Sun, Jul 04, 2004 - Page 6 News List

Female candidate may make Mexican history

TRAILBLAZER In the days when the PRI had it how it wanted it, women had virtually no chance of winning major offices. Things are a little different these days

AP , ZACATECAS, MEXICO

Amalia Garcia, a candidate for governor in the Mexican state of Zacatecas, hugs a supporter after a meeting with bean producers in Villa de Cos, last Monday.

PHOTO: AP

A powerful member of Congress could make history today by becoming the first female governor elected in Mexico since the end of one-party rule in the country.

Amalia Garcia, a former communist who is running on the leftist Democratic Revolution Party ticket, has a strong lead in polls ahead of today's election for governor of northern Zacatecas state.

"Being elected in a democratic Mexico means a lot of responsibility, not only for being a woman, but also because I come from the left," Garcia said.

"I have always defended social causes, and my challenge would be to do things right and in a transparent way," she added.

Garcia's strongest contender is Senator Jose Bonilla, a successful businessman who owns three radio stations and is the candidate for an alliance led by the former ruling Institutional Revolutionary Party, or PRI. Bonilla's alliance also includes several smaller, leftist parties.

In a poll published June 23 by the newspaper Reforma, Garcia had 48 percent of the vote compared to 39 percent for Bonilla. The poll's margin of error was a 3.1 percentage points.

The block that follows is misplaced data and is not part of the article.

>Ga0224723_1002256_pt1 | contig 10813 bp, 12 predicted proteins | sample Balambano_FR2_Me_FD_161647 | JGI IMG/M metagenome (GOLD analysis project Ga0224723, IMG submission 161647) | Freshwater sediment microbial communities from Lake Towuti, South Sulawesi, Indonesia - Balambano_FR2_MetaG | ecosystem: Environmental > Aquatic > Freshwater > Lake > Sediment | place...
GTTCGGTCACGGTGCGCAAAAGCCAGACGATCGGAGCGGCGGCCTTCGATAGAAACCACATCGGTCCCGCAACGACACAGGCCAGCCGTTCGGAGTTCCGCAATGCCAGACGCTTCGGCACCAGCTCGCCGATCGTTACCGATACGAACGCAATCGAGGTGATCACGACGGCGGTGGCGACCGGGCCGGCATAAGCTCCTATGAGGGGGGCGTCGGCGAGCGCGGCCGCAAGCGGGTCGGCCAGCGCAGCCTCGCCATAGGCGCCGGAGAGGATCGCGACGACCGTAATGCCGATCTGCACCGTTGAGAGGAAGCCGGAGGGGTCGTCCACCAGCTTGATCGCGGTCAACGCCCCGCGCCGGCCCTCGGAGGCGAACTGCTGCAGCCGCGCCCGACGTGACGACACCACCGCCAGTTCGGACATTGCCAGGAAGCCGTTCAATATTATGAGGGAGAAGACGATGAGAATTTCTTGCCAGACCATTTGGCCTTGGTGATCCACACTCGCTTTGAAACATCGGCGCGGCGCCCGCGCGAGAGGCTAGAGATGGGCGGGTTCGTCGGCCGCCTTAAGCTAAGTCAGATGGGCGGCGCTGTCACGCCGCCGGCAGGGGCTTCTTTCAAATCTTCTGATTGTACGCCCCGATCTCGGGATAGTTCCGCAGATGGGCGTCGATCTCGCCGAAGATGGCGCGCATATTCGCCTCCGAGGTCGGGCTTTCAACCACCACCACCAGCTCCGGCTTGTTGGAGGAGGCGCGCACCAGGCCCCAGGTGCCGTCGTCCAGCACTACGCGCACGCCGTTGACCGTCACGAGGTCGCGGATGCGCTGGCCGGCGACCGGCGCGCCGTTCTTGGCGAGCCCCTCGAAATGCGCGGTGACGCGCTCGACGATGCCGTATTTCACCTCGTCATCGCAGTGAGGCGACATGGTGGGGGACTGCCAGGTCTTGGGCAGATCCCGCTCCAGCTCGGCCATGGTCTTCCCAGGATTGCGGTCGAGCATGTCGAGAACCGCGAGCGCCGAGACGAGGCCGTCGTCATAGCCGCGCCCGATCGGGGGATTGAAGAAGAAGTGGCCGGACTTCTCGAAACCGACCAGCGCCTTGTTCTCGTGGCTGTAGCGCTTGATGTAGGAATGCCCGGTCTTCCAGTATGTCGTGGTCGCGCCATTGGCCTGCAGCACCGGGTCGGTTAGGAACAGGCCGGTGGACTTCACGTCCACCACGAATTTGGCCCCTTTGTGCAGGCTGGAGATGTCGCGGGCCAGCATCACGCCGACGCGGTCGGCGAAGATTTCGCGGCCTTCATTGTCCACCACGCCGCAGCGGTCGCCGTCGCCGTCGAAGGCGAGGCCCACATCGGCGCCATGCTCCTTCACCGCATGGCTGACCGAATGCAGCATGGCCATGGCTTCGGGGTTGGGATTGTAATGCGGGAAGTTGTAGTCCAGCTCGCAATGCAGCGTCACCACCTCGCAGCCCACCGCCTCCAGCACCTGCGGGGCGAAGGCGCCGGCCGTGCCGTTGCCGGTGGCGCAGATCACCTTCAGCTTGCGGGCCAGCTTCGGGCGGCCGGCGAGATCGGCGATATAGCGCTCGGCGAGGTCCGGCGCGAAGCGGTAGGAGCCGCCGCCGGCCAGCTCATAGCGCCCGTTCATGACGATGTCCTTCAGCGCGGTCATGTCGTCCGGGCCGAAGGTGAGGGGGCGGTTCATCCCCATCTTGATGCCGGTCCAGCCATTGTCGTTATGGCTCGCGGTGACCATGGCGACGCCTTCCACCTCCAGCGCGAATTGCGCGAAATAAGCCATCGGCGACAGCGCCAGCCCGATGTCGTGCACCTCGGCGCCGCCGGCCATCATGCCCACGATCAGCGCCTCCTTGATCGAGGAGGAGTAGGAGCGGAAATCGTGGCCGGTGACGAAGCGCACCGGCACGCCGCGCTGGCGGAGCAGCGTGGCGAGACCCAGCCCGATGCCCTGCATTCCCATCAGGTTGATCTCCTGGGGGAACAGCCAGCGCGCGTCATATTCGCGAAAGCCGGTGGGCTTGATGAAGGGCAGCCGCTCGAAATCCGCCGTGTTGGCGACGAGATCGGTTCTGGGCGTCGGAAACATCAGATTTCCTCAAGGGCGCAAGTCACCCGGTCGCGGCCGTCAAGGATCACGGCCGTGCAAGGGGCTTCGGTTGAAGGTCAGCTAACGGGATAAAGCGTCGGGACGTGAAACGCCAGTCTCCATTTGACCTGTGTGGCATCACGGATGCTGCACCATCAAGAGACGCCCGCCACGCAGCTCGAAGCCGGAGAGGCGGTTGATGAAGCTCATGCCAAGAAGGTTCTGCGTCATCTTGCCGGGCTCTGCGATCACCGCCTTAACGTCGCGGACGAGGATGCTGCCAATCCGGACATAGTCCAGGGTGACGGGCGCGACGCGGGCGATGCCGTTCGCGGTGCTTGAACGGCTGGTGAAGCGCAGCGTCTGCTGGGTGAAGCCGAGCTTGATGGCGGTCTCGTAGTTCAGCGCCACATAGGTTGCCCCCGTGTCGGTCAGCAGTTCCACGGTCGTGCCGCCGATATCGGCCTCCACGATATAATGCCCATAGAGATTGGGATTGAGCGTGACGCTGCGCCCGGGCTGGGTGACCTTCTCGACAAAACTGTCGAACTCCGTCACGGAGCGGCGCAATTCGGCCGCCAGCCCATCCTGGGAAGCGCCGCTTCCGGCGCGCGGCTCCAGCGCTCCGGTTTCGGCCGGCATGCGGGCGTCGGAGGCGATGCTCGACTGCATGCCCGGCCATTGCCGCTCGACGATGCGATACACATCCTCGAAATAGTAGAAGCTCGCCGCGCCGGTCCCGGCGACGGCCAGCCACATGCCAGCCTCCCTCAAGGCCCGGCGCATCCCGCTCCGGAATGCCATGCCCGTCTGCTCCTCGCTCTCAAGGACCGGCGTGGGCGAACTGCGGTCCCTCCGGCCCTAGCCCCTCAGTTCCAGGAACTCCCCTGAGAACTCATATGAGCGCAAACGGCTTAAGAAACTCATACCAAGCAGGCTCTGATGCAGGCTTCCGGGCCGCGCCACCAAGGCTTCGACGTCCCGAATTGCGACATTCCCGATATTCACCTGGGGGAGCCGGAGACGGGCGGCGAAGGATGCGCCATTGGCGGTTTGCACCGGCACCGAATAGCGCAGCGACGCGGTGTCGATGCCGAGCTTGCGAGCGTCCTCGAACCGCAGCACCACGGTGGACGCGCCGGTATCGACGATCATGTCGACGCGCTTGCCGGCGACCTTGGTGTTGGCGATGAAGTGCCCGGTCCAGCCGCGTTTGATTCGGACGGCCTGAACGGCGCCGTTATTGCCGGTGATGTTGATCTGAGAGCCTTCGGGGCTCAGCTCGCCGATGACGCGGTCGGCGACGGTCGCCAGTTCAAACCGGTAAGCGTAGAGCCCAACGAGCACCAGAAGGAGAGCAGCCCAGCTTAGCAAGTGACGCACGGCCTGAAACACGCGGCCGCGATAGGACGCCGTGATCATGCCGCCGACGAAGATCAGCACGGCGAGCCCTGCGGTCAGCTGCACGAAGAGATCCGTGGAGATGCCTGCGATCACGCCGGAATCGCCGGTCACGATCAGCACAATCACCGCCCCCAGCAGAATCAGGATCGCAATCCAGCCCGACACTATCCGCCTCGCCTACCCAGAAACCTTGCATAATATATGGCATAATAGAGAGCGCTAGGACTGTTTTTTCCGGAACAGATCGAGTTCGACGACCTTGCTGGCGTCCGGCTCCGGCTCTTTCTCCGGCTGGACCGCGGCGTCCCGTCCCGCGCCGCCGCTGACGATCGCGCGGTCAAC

Two other candidates were far behind: Francisco Lopez, a rancher with little political experience and a candidate for President Vicente Fox's conservative National Action Party, and Elias Barajas, of the tiny Convergence Party.

The PRI held the presidency for 71 years, and often rigged elections in its favor. No opposition party governor was allowed before 1989, and only a few won office before Fox's national victory in 2000.

Women have been serving a greater role in Mexican politics, holding a growing number of congressional and local posts, as well as cabinet positions.

There were four female governors during the PRI's rule, but two were appointed and the others were elected in races that weren't considered completely open. The first female governor was elected in 1979.

Garcia's father, Francisco Garcia, was governor of Zacatecas from 1956 to 1962 for the PRI. She is one of the founders of her party, also known as the PRD, which incorporated former members of Mexico's Communist Party. She also served as the PRD's president from 1999 to 2002.

But unlike most of the PRD's top elected officials, including Zacatecas Governor Ricardo Monreal, she was never a member of the former ruling PRI.

Zacatecas, a northern agricultural state with one of the largest and best organized migrant populations, changed its constitution last year to make it easier for migrant candidates to win.

It set aside two state congressional seats for migrant candidates only, and allowed part-time residents and US-born citizens with Zacatecan parents to run for office.

Several migrant candidates are running for office in Zacatecas state elections today, which is being closely watched as the rest of Mexico debates the role of migrants in national politics. Lawmakers are considering several proposals to allow absentee voting.

Another crucial governor's race is also taking place today in Chihuahua, a booming industrial and agricultural state, where in 1992 National Action defeated the PRI in one of its first electoral victories.

The PRI regained the governorship in 1998 with the victory of outgoing Governor Patricio Martinez. Martinez's inability to stop the slayings of hundreds of women in the border city of Juarez has already been an issue in the race.

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